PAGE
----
It’s a 2.5hr drive to Copacabana on the shores of Lake Titicaca which attracts many pilgrims who make the trip often from great distances on foot. After lunch, board a motor-powered sailing boat and head across the lake towards Isla del Sol (Sun Island), the legendary birth place of the Inca Empire – you’ll hike to the Yumani village, which is renowned for its historic Inca fountain and staircase, whilst enjoying views of the surrounding snow-tipped Andean ranges. Finally, you’ll sail gently back to Copacabana and return to La Paz for the final night of the holiday.

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Stay at - Hotel Rosario

Day 15

Transfer to airport for your international flight home.

Inspired by this trip

Our exciting range of articles on Latin America explore everything from iconic destinations and lesser-known cultural gems to delicious traditional recipes. You’ll also find exclusive travel tips, first-hand client reviews and the chance to get your personal questions answered by our travel experts.


Your edit for Latin American inspiration

Our exciting range of articles on Latin America explore everything from iconic destinations and lesser-known cultural gems to delicious traditional recipes. You’ll also find exclusive travel tips, first-hand client reviews and the chance to get your personal questions answered by our travel experts.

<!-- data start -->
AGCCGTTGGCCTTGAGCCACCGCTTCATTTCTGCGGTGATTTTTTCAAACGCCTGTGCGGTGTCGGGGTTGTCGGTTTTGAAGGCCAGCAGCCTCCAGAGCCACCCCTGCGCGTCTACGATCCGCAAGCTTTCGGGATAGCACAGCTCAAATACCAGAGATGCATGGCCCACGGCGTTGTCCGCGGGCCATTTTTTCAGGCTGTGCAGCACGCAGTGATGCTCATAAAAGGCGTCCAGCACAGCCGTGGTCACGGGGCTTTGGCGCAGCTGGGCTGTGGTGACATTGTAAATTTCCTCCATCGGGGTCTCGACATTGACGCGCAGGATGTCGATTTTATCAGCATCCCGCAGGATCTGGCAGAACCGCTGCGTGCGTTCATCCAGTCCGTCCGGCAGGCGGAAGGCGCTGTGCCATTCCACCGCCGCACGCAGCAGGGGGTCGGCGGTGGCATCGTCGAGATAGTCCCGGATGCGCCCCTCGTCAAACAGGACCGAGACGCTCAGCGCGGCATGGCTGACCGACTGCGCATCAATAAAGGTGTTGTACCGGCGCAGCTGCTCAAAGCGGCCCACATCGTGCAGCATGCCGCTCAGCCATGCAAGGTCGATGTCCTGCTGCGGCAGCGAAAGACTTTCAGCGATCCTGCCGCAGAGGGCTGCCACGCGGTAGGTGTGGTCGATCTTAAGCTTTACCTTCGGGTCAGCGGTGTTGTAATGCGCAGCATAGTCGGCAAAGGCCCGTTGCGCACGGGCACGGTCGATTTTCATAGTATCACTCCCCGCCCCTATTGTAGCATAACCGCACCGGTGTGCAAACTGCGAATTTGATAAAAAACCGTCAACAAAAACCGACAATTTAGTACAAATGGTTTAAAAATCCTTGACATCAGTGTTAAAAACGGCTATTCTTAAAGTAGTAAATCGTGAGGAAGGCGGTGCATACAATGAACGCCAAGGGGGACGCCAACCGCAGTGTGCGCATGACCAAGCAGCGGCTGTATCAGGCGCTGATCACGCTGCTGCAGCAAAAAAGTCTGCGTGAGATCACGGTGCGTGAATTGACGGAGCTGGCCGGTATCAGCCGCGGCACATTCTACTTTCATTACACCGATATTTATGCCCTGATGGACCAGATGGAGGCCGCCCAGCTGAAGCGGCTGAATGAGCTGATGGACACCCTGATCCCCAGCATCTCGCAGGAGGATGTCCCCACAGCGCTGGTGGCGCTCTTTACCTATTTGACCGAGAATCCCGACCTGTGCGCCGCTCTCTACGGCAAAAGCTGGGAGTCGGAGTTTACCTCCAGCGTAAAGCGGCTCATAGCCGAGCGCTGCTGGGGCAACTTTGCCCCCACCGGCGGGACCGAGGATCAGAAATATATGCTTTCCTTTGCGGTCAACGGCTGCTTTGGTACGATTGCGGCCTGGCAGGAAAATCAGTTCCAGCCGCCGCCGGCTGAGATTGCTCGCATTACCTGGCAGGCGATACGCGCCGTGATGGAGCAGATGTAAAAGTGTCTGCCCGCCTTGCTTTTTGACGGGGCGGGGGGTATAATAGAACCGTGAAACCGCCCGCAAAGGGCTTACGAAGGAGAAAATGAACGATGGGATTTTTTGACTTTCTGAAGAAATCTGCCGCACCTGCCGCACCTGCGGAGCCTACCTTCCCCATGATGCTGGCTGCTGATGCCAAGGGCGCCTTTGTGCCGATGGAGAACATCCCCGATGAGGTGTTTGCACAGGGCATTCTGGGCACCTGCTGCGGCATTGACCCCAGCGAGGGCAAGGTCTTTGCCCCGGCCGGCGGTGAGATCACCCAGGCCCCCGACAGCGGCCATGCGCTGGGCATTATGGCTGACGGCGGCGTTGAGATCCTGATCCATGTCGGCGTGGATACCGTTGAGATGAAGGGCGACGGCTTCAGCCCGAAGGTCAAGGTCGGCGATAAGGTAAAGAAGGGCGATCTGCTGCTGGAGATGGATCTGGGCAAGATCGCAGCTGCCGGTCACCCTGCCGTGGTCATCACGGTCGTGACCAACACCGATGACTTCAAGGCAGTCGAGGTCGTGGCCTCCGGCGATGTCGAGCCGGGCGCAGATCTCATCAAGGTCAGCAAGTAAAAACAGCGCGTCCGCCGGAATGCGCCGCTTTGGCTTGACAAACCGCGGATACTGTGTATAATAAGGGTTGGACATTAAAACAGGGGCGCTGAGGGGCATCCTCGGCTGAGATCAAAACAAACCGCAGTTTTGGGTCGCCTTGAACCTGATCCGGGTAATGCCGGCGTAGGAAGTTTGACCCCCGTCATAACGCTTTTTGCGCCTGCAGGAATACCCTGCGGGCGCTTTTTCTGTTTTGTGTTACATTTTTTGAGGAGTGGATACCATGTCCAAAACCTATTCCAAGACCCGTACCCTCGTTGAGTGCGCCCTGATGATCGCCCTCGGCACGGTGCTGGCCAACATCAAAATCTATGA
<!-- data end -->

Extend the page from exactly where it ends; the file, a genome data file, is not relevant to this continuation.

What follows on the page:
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Bartolome, Galápagos

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Real Latin american experts

  • Heloise
    Heloise Buxton - Travel Expert

    Heloise started her Latin American journey as an exchange student in Santiago, Chile. With extended summer holidays this was the perfect opportunity to backpack through Bolivia, Peru, Argentina and Brazil.

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    Hannah Donaldson - Travel Expert

    Having spent part of her childhood in Colombia and worked in Brazil and Costa Rica, Hannah's ties to Latin America run deep. Hannah is a much valued Travel Expert in our Tailor-made Holidays and Group Tours sales team.

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    Paul Winrow-Giffin - Travel Expert

    After graduating in Computer Science, Paul spent seven months travelling from Colombia to Argentina and came home hooked on Latin America.

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    Maggie Wilson - Travel Expert

    Maggie visited Latin America on her first backpacking trip when she was 19. Since then, she has taken every opportunity to travel, and has managed to explore a lot of the region in subsequent trips.

  • Ben
    Ben Line - Travel Expert

    Ben fell in love with Latin America on a six month backpacking trip from Colombia to Mexico in 1995. Since then he has explored most of South America, including living in Peru for a year. He is now Head of Sales.

  • Charlotte
    Charlotte Daubeney - Travel Expert

    Charlotte's fascination with Latin America began with a family holiday to Belize. She went on to study Spanish in school and at university before spending a year living in Santiago, Chile.